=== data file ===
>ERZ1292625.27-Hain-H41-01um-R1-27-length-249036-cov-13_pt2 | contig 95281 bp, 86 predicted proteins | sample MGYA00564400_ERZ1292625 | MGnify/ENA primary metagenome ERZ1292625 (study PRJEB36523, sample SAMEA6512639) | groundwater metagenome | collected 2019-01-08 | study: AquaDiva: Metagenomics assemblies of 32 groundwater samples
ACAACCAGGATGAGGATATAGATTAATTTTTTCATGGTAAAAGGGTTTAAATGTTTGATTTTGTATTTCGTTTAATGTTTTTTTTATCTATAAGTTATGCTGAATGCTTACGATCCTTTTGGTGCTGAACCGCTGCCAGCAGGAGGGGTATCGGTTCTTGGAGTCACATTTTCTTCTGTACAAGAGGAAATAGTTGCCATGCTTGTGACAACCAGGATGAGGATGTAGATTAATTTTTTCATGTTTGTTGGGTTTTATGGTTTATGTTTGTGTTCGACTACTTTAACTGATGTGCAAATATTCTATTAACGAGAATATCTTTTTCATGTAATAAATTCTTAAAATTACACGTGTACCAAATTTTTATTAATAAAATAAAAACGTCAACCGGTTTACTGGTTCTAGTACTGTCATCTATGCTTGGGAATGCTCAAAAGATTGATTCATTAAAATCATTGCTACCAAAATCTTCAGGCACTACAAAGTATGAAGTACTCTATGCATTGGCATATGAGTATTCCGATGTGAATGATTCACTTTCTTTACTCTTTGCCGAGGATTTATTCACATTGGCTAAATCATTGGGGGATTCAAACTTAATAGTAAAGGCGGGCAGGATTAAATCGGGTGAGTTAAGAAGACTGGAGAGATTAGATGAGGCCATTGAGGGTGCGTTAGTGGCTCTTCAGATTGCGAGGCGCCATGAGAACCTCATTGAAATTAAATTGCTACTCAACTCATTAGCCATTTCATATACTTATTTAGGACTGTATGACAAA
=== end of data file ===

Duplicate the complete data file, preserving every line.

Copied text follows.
>ERZ1292625.27-Hain-H41-01um-R1-27-length-249036-cov-13_pt2 | contig 95281 bp, 86 predicted proteins | sample MGYA00564400_ERZ1292625 | MGnify/ENA primary metagenome ERZ1292625 (study PRJEB36523, sample SAMEA6512639) | groundwater metagenome | collected 2019-01-08 | study: AquaDiva: Metagenomics assemblies of 32 groundwater samples
ACAACCAGGATGAGGATATAGATTAATTTTTTCATGGTAAAAGGGTTTAAATGTTTGATTTTGTATTTCGTTTAATGTTTTTTTTATCTATAAGTTATGCTGAATGCTTACGATCCTTTTGGTGCTGAACCGCTGCCAGCAGGAGGGGTATCGGTTCTTGGAGTCACATTTTCTTCTGTACAAGAGGAAATAGTTGCCATGCTTGTGACAACCAGGATGAGGATGTAGATTAATTTTTTCATGTTTGTTGGGTTTTATGGTTTATGTTTGTGTTCGACTACTTTAACTGATGTGCAAATATTCTATTAACGAGAATATCTTTTTCATGTAATAAATTCTTAAAATTACACGTGTACCAAATTTTTATTAATAAAATAAAAACGTCAACCGGTTTACTGGTTCTAGTACTGTCATCTATGCTTGGGAATGCTCAAAAGATTGATTCATTAAAATCATTGCTACCAAAATCTTCAGGCACTACAAAGTATGAAGTACTCTATGCATTGGCATATGAGTATTCCGATGTGAATGATTCACTTTCTTTACTCTTTGCCGAGGATTTATTCACATTGGCTAAATCATTGGGGGATTCAAACTTAATAGTAAAGGCGGGCAGGATTAAATCGGGTGAGTTAAGAAGACTGGAGAGATTAGATGAGGCCATTGAGGGTGCGTTAGTGGCTCTTCAGATTGCGAGGCGCCATGAGAACCTCATTGAAATTAAATTGCTACTCAACTCATTAGCCATTTCATATACTTATTTAGGACTGTATGACAAA